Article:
The presence of anti-platelet antibodies reactive with GPIIb/IIIa was confirmed in 27 of the 31 AITP patients (Table 3). The individuals generating anti-GPIIb/IIIa included 21 patients with serum antibodies, 14 of whom also had platelet-bound antibodies demonstrated after elution, plus a further six with no detectable serum antibodies but positive eluates. All eight patients who had undergone splenectomy had persisting antibodies. Comparison with the results of PBMC stimulation reveals that the vast majority of the AITP patients (25/31) had both anti-GPIIb/IIIa antibody and proliferative responses against GPIIIa peptides. This association between detectable anti-GPIIb/IIIa and peptide responsiveness is not absolute since, for example, three of the four antibody-negative patients did show PBMC proliferation to peptides. However, in these cases it was possible to screen only sera for anti-GPIIb/IIIa, and the testing of platelet eluates was often necessary to detect the antibody. Table 3 also illustrates that there is no simple relationship between the number, or the identities, of the stimulatory peptides and the platelet count of the AITP patients at the time of sampling.

In contrast to the results obtained in AITP patients, responses were rarely seen when the peptide panel was used to stimulate PBMC from healthy control donors. Examples of results from the control group are depicted in FIG. 2, with the data summarized in Table 4A. No anti-GPIIb/IIIa antibodies were detected in serum or platelet eluate samples from this group. PBMC from only nine of the control donors demonstrated proliferation to any of the peptide panel, and, in each of these cases, responsiveness was limited to one or two sequences. It should be noted that PBMC from all patients and control donors proliferated normally when stimulated with the control recall antigen mycobacterial PPD (FIG. 4) or the mitogen Con A (results not shown), indicating that any lack of response to the GPIIIa peptide panel is specific, and not attributable to a general loss of immune function or lymphocyte viability. The background levels of proliferation in the absence of antigen or mitogen are generally higher in the control donors than in the AITP patients, reflecting the effects of disease state and immunosuppressive treatment. The difference in the total number of peptide responses in the patient and control groups was highly significant (a total of 178 responses to peptides in 31 patients versus 12 in 25 healthy donors, χ2=115.967; p=<0.001), consistent with the view that recall Th responses specific for platelet glycoprotein are associated with AITP. To confirm that responsiveness to GPIIIa epitopes is not a feature of immune mediated disease in general, or of low platelet counts, PBMC from a group of five patients with aplastic anemia were also stimulated with the peptide panel (results summarized in Table 4B, with representative examples illustrated in FIG. 3). It can be seen that, as in the healthy donors, responses to GPIIIa peptides in this disease control group are very infrequent.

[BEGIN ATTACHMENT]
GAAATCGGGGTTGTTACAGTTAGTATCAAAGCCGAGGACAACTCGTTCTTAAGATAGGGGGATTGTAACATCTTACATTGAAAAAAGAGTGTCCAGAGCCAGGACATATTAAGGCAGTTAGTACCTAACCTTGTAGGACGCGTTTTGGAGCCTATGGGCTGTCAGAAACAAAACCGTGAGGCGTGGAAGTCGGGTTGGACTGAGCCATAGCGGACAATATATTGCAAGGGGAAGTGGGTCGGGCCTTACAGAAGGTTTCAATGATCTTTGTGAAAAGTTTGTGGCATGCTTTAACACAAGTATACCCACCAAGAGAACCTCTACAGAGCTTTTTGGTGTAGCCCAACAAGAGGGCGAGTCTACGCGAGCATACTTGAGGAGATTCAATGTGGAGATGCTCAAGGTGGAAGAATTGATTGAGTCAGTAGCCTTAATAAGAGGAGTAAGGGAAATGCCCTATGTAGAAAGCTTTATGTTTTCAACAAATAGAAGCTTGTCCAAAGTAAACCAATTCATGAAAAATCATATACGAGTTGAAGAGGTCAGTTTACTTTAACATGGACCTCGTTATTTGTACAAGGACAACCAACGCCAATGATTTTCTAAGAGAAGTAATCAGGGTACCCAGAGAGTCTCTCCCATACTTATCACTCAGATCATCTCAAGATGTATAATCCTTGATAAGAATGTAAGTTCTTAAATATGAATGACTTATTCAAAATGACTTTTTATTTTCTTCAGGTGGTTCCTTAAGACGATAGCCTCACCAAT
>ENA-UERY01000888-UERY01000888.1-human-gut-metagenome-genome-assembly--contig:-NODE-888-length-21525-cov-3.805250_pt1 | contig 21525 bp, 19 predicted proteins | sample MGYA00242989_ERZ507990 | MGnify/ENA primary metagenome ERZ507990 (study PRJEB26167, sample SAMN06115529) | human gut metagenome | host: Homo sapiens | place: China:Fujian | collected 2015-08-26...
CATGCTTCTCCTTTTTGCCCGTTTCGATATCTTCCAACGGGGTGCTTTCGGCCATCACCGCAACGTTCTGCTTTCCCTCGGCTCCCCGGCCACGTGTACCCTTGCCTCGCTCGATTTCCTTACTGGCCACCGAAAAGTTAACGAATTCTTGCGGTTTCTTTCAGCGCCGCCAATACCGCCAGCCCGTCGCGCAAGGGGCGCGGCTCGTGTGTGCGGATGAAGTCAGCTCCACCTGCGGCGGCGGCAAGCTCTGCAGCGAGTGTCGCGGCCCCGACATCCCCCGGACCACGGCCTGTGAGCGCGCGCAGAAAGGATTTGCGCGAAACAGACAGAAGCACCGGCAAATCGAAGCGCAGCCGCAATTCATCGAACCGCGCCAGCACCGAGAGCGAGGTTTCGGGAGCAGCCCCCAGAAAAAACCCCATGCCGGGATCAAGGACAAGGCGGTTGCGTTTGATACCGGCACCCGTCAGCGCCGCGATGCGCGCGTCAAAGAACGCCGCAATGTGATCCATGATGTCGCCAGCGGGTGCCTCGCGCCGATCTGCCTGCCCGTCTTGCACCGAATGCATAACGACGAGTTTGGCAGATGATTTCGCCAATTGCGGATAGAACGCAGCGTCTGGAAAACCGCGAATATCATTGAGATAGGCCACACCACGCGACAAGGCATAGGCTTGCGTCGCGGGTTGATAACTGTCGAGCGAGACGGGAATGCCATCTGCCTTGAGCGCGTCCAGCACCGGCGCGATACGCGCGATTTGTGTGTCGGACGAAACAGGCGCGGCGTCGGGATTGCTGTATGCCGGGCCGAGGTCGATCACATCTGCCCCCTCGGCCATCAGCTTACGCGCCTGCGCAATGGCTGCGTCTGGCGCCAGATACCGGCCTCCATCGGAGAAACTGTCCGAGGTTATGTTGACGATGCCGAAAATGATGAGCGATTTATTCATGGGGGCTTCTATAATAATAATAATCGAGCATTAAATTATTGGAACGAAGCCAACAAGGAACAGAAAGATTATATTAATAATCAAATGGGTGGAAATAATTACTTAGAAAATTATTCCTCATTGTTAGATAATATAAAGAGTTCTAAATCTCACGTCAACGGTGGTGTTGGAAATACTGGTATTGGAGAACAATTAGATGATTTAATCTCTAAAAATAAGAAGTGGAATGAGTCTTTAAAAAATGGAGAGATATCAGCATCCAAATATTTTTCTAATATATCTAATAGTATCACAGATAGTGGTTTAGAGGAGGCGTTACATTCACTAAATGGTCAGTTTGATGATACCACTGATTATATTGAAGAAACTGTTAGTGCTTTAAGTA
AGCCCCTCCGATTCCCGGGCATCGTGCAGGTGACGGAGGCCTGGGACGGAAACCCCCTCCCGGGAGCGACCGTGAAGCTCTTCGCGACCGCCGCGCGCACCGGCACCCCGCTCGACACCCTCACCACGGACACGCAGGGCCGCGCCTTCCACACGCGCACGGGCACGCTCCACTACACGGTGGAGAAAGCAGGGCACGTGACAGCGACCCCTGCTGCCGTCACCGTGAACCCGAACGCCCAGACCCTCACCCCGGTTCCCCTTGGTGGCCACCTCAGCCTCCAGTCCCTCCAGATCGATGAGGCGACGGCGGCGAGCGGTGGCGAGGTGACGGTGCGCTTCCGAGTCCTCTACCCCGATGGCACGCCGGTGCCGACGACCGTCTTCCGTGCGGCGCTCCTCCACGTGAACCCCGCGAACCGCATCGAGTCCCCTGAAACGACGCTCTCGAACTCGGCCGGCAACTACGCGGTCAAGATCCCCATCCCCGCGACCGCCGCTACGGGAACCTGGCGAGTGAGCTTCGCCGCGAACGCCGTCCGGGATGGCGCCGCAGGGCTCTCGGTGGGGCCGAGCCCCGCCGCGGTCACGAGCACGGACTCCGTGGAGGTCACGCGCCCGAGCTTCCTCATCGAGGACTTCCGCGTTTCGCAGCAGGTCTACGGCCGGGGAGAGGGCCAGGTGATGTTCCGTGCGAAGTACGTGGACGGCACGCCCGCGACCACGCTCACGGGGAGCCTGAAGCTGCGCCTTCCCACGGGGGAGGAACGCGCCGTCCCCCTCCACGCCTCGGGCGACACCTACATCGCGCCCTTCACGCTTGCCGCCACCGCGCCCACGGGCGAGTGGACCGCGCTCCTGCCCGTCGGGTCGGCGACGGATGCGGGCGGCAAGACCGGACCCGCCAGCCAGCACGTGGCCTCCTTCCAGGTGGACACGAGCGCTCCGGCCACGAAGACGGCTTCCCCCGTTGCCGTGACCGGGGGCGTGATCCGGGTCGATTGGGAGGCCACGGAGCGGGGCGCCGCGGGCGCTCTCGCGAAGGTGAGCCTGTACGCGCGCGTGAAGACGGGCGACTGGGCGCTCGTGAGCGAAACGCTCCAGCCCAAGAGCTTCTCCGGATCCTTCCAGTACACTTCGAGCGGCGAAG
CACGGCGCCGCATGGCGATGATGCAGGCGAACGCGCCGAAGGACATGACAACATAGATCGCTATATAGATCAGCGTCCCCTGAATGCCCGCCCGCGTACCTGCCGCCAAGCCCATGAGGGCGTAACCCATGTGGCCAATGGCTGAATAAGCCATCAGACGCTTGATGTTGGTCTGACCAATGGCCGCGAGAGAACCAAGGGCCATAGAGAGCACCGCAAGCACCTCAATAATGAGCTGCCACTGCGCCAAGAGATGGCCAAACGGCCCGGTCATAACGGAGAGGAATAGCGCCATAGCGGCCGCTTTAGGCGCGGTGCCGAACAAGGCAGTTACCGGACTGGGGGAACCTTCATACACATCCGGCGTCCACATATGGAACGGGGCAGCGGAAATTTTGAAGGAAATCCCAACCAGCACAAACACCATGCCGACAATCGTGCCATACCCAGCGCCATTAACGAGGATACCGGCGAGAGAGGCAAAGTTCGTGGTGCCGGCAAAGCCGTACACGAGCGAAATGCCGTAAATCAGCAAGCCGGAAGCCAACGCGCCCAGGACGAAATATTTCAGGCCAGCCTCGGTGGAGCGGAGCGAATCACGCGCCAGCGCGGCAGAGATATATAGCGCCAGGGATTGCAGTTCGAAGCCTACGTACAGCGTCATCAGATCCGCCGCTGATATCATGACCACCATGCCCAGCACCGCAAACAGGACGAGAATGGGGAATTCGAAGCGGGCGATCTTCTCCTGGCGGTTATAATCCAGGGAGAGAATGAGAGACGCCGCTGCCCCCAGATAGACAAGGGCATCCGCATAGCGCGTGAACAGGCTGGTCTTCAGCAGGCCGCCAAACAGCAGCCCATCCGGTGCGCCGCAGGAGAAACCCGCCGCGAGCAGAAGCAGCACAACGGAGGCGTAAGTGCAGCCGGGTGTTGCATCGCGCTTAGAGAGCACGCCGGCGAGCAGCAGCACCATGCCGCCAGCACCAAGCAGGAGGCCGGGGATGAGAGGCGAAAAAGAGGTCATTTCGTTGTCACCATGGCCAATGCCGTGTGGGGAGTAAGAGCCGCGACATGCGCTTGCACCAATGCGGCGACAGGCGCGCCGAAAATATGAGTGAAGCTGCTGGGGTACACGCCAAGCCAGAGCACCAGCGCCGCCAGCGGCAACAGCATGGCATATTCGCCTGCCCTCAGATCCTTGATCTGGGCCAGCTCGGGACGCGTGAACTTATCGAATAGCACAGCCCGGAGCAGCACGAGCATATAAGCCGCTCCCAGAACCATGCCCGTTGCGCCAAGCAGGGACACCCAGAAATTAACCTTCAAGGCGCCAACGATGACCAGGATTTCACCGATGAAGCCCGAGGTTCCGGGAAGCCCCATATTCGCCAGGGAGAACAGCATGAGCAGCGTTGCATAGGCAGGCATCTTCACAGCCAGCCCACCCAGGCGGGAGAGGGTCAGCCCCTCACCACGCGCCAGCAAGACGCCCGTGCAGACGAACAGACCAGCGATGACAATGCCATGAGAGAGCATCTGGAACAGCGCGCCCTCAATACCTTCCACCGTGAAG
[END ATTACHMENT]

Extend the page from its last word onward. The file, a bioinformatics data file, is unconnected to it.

Distribution of Stimulatory Peptides on the Platelet GPIIIa

Despite variation between AITP patients in the profile of GPIIIa peptides that elicited PBMC proliferation (Table 3), particular peptides were identified as dominant, since they stimulated responses in a high proportion of cases. These dominant sequences are shown in FIG. 4, which summarizes the number of patients in which each peptide induced proliferation. The four most dominant peptides are (aa6-20), 47 (aa361-375), 53 (aa421-435) and 82 (aa711-725), with 24 patients (77%) showing PBMC responses to at least one of these sequences, and 13 (42%) to three or more. A further three peptides, 44 (aa331-345), 70 (aa591-605) and 77 (aa661-675), exhibited a lower level of dominance, with each stimulating proliferation by PBMC from at least 5 (15%) patients.

Analysis of the GPIIIa peptides eliciting the relatively rare responses by control donor PBMC (Table 4, FIG. 4) reveals that they include only one of the seven sequences identified as dominant in AITP patients. This peptide, 82 (aa711-725), was the only member of the entire panel to stimulate PBMC from more than one control donor. Thus, compared to those from AITP patients, the responses of healthy control PBMC to GPIIIa sequences are not only infrequent, but generally target sporadic peptides that differ from those commonly recognized in AITP.

Variation Over Time in the Pattern of GPIIIa Peptides that Stimulate Responses